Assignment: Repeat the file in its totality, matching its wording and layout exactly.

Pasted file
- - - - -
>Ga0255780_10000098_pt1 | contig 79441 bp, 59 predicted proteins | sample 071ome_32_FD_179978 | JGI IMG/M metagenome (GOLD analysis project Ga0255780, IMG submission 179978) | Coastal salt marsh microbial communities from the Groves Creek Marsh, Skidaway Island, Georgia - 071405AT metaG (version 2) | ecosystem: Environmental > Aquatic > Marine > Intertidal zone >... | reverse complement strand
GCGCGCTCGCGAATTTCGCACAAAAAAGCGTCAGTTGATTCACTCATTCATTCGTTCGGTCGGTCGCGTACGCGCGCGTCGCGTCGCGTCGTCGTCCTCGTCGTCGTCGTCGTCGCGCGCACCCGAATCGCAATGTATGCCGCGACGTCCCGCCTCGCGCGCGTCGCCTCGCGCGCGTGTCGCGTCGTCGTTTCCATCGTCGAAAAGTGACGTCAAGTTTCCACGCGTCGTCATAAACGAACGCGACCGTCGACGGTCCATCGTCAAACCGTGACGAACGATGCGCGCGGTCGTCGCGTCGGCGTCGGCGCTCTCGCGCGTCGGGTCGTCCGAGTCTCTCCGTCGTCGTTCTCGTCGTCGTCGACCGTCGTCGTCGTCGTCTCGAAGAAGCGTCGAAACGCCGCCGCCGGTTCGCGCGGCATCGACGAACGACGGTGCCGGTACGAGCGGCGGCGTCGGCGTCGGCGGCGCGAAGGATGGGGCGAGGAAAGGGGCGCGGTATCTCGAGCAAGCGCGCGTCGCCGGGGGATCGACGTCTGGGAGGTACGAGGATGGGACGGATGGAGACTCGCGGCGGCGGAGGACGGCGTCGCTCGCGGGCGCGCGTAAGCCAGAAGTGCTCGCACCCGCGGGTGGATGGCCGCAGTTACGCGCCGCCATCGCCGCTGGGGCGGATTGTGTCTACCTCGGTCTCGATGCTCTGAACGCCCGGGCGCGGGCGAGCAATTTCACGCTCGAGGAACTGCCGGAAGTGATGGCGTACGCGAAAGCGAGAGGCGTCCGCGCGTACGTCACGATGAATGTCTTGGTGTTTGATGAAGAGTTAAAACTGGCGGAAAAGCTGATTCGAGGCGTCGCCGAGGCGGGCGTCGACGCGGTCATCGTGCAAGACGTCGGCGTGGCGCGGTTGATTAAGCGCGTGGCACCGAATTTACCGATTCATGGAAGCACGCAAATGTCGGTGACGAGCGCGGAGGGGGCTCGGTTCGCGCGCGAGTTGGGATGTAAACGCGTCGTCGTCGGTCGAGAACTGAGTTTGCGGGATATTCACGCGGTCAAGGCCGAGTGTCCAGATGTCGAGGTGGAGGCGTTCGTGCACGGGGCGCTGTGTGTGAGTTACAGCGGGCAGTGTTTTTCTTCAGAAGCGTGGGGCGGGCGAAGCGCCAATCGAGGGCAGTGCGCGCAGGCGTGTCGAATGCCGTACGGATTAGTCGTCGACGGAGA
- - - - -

>Ga0255780_10000098_pt1 | contig 79441 bp, 59 predicted proteins | sample 071ome_32_FD_179978 | JGI IMG/M metagenome (GOLD analysis project Ga0255780, IMG submission 179978) | Coastal salt marsh microbial communities from the Groves Creek Marsh, Skidaway Island, Georgia - 071405AT metaG (version 2) | ecosystem: Environmental > Aquatic > Marine > Intertidal zone >... | reverse complement strand
GCGCGCTCGCGAATTTCGCACAAAAAAGCGTCAGTTGATTCACTCATTCATTCGTTCGGTCGGTCGCGTACGCGCGCGTCGCGTCGCGTCGTCGTCCTCGTCGTCGTCGTCGTCGCGCGCACCCGAATCGCAATGTATGCCGCGACGTCCCGCCTCGCGCGCGTCGCCTCGCGCGCGTGTCGCGTCGTCGTTTCCATCGTCGAAAAGTGACGTCAAGTTTCCACGCGTCGTCATAAACGAACGCGACCGTCGACGGTCCATCGTCAAACCGTGACGAACGATGCGCGCGGTCGTCGCGTCGGCGTCGGCGCTCTCGCGCGTCGGGTCGTCCGAGTCTCTCCGTCGTCGTTCTCGTCGTCGTCGACCGTCGTCGTCGTCGTCTCGAAGAAGCGTCGAAACGCCGCCGCCGGTTCGCGCGGCATCGACGAACGACGGTGCCGGTACGAGCGGCGGCGTCGGCGTCGGCGGCGCGAAGGATGGGGCGAGGAAAGGGGCGCGGTATCTCGAGCAAGCGCGCGTCGCCGGGGGATCGACGTCTGGGAGGTACGAGGATGGGACGGATGGAGACTCGCGGCGGCGGAGGACGGCGTCGCTCGCGGGCGCGCGTAAGCCAGAAGTGCTCGCACCCGCGGGTGGATGGCCGCAGTTACGCGCCGCCATCGCCGCTGGGGCGGATTGTGTCTACCTCGGTCTCGATGCTCTGAACGCCCGGGCGCGGGCGAGCAATTTCACGCTCGAGGAACTGCCGGAAGTGATGGCGTACGCGAAAGCGAGAGGCGTCCGCGCGTACGTCACGATGAATGTCTTGGTGTTTGATGAAGAGTTAAAACTGGCGGAAAAGCTGATTCGAGGCGTCGCCGAGGCGGGCGTCGACGCGGTCATCGTGCAAGACGTCGGCGTGGCGCGGTTGATTAAGCGCGTGGCACCGAATTTACCGATTCATGGAAGCACGCAAATGTCGGTGACGAGCGCGGAGGGGGCTCGGTTCGCGCGCGAGTTGGGATGTAAACGCGTCGTCGTCGGTCGAGAACTGAGTTTGCGGGATATTCACGCGGTCAAGGCCGAGTGTCCAGATGTCGAGGTGGAGGCGTTCGTGCACGGGGCGCTGTGTGTGAGTTACAGCGGGCAGTGTTTTTCTTCAGAAGCGTGGGGCGGGCGAAGCGCCAATCGAGGGCAGTGCGCGCAGGCGTGTCGAATGCCGTACGGATTAGTCGTCGACGGAGA